Smaller denomination currency at a premium, ahead of Tet

Lucky money and worship offerings during the Tet Lunar New Year festive season is normally made in currency notes of smaller denomination, so for the last two weeks or so, several areas in Hanoi are abuzz with people trying to exchange currency for smaller denomination notes.  

Exchange for smaller denomination currency notes is at high premium ahead of Tet
In the free market, the smaller denomination notes are selling at a premium as most people cannot exchange at banks unless they know someone in person at a bank.

Paper currency of VND200-500 is selling at a premium of three to four times the value.

Along Dinh Le Street near Sword Lake, a popular haunt for exchanging currency, a wad of VND200 notes worth VND100,000 can set you back VND300,000 and a wad of VND500 notes worth VND500,000 can cost around VND750,000.

Currency providers claim they can supply an unlimited amount of notes as long as customers call in advance, and they will then even home deliver.

Because of a scarcity of low denomination currency notes, exchange fee is higher than previous years in the regular areas like West Lake, Quan Su Pagoda, Phuc Khanh and Ha Pagodas.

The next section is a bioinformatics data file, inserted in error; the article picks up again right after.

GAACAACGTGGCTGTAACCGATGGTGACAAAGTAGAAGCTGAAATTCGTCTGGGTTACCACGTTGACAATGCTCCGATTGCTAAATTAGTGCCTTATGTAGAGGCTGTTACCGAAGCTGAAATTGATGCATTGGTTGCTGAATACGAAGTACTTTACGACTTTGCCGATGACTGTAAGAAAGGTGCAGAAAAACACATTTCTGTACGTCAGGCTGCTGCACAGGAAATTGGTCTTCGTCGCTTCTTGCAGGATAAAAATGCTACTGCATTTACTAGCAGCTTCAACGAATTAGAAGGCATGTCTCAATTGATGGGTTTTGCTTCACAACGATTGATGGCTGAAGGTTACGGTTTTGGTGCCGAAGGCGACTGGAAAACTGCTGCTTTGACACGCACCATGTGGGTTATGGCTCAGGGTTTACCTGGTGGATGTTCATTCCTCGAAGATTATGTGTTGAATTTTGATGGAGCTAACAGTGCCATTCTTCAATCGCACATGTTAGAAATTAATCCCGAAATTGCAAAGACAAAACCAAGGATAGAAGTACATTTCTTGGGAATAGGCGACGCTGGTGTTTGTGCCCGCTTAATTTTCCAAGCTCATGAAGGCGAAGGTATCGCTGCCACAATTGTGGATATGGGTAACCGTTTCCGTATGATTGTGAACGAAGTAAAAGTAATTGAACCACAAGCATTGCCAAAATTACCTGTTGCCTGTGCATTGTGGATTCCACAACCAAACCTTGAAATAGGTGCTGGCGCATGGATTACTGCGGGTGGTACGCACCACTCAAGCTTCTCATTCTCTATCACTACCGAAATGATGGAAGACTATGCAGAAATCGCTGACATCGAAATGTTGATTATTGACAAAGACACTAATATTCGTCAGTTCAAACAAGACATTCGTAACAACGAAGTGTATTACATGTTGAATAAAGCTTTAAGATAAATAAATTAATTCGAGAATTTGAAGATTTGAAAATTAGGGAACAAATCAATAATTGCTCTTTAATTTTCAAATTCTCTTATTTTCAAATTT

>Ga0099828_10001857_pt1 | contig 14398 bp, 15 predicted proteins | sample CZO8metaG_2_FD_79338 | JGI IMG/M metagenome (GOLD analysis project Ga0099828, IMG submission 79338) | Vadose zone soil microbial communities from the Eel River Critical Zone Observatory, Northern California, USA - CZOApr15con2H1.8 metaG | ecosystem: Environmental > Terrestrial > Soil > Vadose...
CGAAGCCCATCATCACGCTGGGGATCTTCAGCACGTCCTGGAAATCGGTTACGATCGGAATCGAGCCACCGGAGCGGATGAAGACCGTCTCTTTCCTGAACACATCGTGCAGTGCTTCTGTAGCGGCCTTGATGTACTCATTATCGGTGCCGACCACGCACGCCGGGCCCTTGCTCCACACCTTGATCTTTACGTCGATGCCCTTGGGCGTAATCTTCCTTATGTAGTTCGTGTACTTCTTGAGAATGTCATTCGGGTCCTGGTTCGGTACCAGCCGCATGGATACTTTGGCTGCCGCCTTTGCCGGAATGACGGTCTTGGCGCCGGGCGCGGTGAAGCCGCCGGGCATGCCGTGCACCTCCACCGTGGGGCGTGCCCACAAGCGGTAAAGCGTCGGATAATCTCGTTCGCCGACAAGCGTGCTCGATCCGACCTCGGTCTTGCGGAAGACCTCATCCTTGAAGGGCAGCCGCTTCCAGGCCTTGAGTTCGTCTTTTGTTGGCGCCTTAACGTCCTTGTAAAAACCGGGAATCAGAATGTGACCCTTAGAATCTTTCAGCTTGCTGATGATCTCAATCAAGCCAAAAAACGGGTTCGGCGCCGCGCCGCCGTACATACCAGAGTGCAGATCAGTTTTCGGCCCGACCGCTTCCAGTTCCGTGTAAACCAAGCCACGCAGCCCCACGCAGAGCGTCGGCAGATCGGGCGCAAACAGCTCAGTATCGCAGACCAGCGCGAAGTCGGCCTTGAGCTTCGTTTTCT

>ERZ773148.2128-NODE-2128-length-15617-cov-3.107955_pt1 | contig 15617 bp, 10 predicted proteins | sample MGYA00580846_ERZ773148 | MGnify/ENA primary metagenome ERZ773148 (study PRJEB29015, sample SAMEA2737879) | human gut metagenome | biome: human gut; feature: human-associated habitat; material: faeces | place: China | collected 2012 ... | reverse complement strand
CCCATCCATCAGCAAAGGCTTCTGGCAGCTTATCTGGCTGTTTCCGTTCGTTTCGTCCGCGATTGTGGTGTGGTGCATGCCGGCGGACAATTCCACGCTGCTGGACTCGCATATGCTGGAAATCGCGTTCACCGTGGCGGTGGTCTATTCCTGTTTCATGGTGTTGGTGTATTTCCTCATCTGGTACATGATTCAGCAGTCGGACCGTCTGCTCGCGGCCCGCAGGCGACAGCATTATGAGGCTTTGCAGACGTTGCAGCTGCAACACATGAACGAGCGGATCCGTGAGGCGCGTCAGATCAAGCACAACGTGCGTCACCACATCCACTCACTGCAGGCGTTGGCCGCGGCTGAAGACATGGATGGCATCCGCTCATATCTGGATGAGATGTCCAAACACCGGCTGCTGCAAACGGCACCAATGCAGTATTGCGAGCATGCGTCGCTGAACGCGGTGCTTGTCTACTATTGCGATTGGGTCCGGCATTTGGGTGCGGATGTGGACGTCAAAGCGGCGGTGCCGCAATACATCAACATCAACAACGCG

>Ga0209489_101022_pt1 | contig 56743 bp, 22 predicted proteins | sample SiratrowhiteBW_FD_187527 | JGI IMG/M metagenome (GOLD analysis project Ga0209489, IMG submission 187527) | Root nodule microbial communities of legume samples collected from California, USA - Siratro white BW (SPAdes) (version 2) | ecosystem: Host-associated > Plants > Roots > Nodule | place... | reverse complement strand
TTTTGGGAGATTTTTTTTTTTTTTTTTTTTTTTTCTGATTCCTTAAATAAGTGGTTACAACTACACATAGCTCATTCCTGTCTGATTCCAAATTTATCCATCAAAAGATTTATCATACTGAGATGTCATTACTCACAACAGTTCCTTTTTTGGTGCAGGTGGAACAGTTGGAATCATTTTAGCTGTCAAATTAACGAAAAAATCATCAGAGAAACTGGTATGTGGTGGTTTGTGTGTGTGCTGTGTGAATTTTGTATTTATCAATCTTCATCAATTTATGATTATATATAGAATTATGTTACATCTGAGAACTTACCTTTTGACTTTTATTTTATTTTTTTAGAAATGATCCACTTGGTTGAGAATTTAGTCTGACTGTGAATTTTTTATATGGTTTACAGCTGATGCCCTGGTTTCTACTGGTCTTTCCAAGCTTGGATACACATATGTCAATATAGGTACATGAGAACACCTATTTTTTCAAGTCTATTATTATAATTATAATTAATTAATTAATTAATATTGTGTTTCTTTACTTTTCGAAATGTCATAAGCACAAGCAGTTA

Online exchange service is also provided on the internet at a higher rate than home delivery.

There is a high demand for US$2 paper notes which is considered a lucky note. A wad of about 50 US$2 notes can cost VND50,000 each, which reduces to VND48,500 for higher volume orders, say over 100 notes.

A couple of US$2 notes with issue year same as year of birth can cost around VND480,000.

According to the State Bank of Vietnam the volume of new currency notes of different value is clearly determined for Tet Lunar New Year by the commercial market and has nothing to do with worship offerings in a pagoda. However, any case of speculative exchange will be strictly handled, the bank instructed.

The bank has also sent a dispatch to the Ministry of Culture, Sports and Tourism and the Government’s Religious Committee asking them to use currency appropriately during the festive season.

By Ham Yen – Translated by Hai Mien

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